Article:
The World Factbook (1990)/Nauru

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World Factbook (1990) Nauru.jpg

See regional map X


Total area: 21 km²; land area: 21 km²

Comparative area: about 0.1 times the size of Washington, DC

Land boundaries: none

Coastline: 30 km

Maritime claims:

Exclusive fishing zone: 200 nm
Territorial sea: 12 nm

Climate: tropical; monsoonal; rainy season (November to February)

Terrain: sandy beach rises to fertile ring around raised coral reefs with phosphate plateau in center

Natural resources: phosphates

Land use: 0% arable land; 0% permanent crops; 0% meadows and pastures; 0% forest and woodland; 100% other

Environment: only 53 km south of Equator

Note: one of three great phosphate rock islands in the Pacific (others are Banaba or Ocean Island in Kiribati and Makatea in French Polynesia)


Population: 9,202 (July 1990), growth rate 1.5% (1990)

Birth rate: 20 births/1,000 population (1990)

Death rate: 5 deaths/1,000 population (1990)

Net migration rate: NEGL migrants/1,000 population (1990)

Infant mortality rate: 41 deaths/1,000 live births (1990)

Life expectancy at birth: 64 years male, 69 years female (1990)

Total fertility rate: 2.3 children born/woman (1990)

Nationality: noun—Nauruan(s); adjective—Nauruan

Ethnic divisions: 58% Nauruan, 26% other Pacific Islander, 8%, Chinese, 8% European

Religion: Christian (two-thirds Protestant, one-third Roman Catholic)

Language: Nauruan, a distinct Pacific Island language (official); English widely understood, spoken, and used for most government and commercial purposes

Literacy: 99%

Labor force: NA

Organized labor: NA


Long-form name: Republic of Nauru

Type: republic

Capital: no capital city as such; government offices in Yaren District

Administrative divisions: 14 districts; Aiwo, Anabar, Anetan, Anibare, Baiti, Boe, Buada, Denigomodu, Ewa, Ijuw, Meneng, Nibok, Uaboe, Yaren

Independence: 31 January 1968 (from UN trusteeship under Australia, New Zealand, and UK); formerly Pleasant Island

Constitution: 29 January 1968

Legal system: own Acts of Parliament and British common law

National holiday: Independence Day, 31 January (1968)

Executive branch: president, Cabinet

Legislative branch: unicameral Parliament

Judicial branch: Supreme Court

Leaders: Chief of State and Head of Government—President Bernard DOWIYOGO (since 12 December 1989)

Political parties and leaders: none

Suffrage: universal and compulsory at age 20

Elections: President—last held 9 December 1989 (next to be held December 1992); results—Bernard Dowiyogo elected by Parliament;

Parliament—last held on 9 December 1989 (next to be held December 1992); results—percent of vote NA; seats—(18 total) independents 18

Member of: Commonwealth (special member), ESCAP, ICAO, INTERPOL, ITU, SPC, SPF, UPU

Diplomatic representation: Ambassador T. W. STAR resides in Melbourne (Australia); there is a Nauruan Consulate in Agana (Guam); US—the US Ambassador to Australia is accredited to Nauru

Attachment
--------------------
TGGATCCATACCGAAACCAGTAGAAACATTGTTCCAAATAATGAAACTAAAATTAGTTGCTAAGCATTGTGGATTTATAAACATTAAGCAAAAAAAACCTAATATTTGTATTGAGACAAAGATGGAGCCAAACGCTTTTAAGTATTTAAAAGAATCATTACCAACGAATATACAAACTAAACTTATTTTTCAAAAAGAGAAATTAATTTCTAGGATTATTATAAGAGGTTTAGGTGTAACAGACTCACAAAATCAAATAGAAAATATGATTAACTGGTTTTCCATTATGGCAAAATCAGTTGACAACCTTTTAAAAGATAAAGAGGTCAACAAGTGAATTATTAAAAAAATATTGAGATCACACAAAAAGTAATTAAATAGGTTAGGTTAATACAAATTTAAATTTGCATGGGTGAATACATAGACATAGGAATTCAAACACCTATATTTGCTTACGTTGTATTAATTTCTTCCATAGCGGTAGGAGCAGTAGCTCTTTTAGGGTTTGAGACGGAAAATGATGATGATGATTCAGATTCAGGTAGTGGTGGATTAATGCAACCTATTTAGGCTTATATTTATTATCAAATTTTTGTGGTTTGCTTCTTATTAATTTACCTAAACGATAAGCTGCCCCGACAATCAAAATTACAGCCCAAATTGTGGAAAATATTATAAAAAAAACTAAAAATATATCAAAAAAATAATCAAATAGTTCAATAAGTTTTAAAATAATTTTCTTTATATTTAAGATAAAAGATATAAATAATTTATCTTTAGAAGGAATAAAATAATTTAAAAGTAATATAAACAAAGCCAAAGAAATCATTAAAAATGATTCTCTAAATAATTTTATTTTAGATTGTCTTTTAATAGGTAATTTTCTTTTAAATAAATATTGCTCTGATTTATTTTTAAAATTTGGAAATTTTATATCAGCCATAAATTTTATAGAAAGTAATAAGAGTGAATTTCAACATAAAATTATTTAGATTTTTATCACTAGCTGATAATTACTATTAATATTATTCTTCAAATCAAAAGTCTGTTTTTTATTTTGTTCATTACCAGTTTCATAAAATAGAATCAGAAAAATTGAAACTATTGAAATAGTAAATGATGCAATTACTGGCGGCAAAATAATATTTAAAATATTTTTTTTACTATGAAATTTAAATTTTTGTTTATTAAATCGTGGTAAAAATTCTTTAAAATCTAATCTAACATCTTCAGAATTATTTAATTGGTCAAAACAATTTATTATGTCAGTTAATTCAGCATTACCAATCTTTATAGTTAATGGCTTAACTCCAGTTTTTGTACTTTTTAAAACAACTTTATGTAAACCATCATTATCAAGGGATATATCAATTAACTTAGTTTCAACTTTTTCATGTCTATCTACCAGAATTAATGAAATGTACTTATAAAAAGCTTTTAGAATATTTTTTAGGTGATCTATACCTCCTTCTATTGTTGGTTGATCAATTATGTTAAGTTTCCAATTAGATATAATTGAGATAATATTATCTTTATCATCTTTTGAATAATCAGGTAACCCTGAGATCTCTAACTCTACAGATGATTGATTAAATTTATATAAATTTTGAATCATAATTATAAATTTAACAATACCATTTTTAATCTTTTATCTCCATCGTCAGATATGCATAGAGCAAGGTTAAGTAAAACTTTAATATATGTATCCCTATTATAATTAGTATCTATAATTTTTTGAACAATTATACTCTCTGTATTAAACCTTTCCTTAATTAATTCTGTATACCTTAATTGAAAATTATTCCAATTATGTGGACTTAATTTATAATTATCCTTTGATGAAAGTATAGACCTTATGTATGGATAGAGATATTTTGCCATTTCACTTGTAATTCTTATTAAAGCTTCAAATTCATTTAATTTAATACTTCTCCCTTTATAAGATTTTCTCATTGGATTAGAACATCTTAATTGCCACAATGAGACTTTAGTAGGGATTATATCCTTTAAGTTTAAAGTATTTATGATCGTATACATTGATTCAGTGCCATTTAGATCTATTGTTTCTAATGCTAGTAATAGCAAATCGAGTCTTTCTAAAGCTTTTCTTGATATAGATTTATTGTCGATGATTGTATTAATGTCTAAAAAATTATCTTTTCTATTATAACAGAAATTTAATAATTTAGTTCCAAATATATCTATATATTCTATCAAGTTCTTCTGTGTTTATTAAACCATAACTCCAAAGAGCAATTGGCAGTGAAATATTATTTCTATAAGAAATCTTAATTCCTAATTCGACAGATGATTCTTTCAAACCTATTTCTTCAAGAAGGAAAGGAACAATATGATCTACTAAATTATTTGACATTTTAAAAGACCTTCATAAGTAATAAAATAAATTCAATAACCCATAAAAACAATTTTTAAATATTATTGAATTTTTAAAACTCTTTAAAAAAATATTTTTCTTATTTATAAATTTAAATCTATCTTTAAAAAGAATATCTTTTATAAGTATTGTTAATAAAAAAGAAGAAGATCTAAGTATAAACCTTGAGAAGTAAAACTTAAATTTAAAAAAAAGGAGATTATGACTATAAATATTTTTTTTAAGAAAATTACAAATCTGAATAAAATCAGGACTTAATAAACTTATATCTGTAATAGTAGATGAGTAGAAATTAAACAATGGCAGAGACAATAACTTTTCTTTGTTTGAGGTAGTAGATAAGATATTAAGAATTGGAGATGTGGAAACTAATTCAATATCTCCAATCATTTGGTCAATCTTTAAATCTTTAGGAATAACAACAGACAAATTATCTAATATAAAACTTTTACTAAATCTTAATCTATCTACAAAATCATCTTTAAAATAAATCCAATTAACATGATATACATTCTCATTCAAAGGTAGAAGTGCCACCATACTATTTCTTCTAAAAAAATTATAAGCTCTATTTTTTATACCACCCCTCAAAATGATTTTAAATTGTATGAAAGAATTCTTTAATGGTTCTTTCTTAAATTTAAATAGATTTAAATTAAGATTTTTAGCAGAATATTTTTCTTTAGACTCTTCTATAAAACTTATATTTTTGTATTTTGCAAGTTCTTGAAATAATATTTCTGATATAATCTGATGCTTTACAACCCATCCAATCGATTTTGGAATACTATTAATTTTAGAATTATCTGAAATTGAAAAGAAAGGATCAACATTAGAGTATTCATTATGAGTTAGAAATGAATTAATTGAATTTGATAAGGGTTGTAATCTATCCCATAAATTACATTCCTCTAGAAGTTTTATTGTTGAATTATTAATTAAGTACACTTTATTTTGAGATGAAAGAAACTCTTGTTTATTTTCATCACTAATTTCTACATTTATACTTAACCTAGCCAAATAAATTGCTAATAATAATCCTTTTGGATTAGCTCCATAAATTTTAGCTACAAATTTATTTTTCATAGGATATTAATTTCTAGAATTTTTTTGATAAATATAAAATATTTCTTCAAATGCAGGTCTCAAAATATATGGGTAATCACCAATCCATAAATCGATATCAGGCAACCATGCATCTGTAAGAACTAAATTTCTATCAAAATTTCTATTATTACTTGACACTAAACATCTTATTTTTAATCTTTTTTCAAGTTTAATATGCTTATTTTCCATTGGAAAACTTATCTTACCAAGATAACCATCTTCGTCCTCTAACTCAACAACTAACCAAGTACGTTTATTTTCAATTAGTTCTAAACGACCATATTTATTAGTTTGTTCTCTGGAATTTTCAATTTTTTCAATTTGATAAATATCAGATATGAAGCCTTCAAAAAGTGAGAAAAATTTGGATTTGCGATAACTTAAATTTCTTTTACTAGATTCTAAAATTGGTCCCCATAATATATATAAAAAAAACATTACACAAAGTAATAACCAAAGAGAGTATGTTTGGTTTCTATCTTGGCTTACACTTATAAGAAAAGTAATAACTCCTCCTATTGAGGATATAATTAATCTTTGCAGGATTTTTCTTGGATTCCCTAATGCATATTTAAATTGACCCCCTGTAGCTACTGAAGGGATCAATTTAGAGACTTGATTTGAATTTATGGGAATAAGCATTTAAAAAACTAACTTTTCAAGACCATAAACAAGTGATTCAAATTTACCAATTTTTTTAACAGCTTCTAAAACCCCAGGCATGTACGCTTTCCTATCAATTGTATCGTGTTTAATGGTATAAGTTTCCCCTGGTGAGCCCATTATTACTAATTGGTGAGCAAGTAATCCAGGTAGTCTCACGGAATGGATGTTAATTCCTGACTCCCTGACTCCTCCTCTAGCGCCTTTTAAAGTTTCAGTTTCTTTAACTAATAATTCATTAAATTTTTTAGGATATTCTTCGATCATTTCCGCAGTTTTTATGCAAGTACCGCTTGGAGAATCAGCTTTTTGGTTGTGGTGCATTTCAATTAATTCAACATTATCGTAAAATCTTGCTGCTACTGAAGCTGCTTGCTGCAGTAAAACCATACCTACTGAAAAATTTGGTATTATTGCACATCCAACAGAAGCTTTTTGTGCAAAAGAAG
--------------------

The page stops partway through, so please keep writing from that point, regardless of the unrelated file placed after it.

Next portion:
Flag: blue with a narrow, horizontal, yellow stripe across the center and a large white 12-pointed star below the stripe on the hoist side; the star indicates the country's location in relation to the Equator (the yellow stripe) and the 12 points symbolize the 12 original tribes of Nauru


Overview: Revenues come from the export of phosphates, the reserves of which are expected to be exhausted by the year 2000. Phosphates have given Nauruans one of the highest per capita incomes in the Third World—$10,000 annually. Few other resources exist so most necessities must be imported, including fresh water from Australia. The rehabilitation of mined land and the replacement of income from phosphates constitute serious long-term problems. Substantial investment in trust funds, out of phosphate income, will help cushion the transition.

GNP: over $90 million, per capita $10,000; real growth rate NA% (1989)

Inflation rate (consumer prices): NA%

Unemployment rate: 0%

Budget: revenues $69.7 million; expenditures $51.5 million, including capital expenditures of $NA (FY86 est.)

Exports: $93 million (f.o.b., 1984); commodities—phosphates; partners—Australia, NZ

Imports: $73 million (c.i.f., 1984); commodities—food, fuel, manufactures, building materials, machinery; partners—Australia, UK, NZ, Japan

External debt: $33.3 million

Industrial production: growth rate NA%

Electricity: 13,250 kW capacity; 48 million kWh produced, 5,300 kWh per capita (1989)

Industries: phosphate mining, financial services, coconuts

Agriculture: negligible; almost completely dependent on imports for food and water

Aid: none

Currency: Australian dollar (plural—dollars); 1 Australian dollar ($A) = 100 cents

Exchange rates: Australian dollars ($A) per US$1—1.2784 (January 1990), 1.2618 (1989), 1.2752 (1988), 1.4267 (1987), 1.4905 (1986), 1.4269 (1985)

Fiscal year: 1 July-30 June


Railroads: 3.9 km; used to haul phosphates from the center of the island to processing facilities on the southwest coast

Highways: about 27 km total; 21 km paved, 6 km improved earth

Ports: Nauru

Merchant marine: 4 ships (1,000 GRT or over) totaling 39,597 GRT/50,729 DWT; includes 1 passenger-cargo, 1 cargo, 2 bulk

Civil air: 3 major transport aircraft, one on order

Airports: 1 with permanent-surface runway 1,220-2,439 m

Telecommunications: adequate intraisland and international radio communications provided via Australian facilities; 1,600 telephones; 4,000 radio receivers; stations—1 AM, no FM, no TV; 1 Pacific Ocean INTELSAT earth station

Defense Forces

Branches: no regular armed forces

Military manpower: males 15-49, 298,249; 176,660 fit for military service; 100 reach age 18 annually

Defense expenditures: no formal defense structure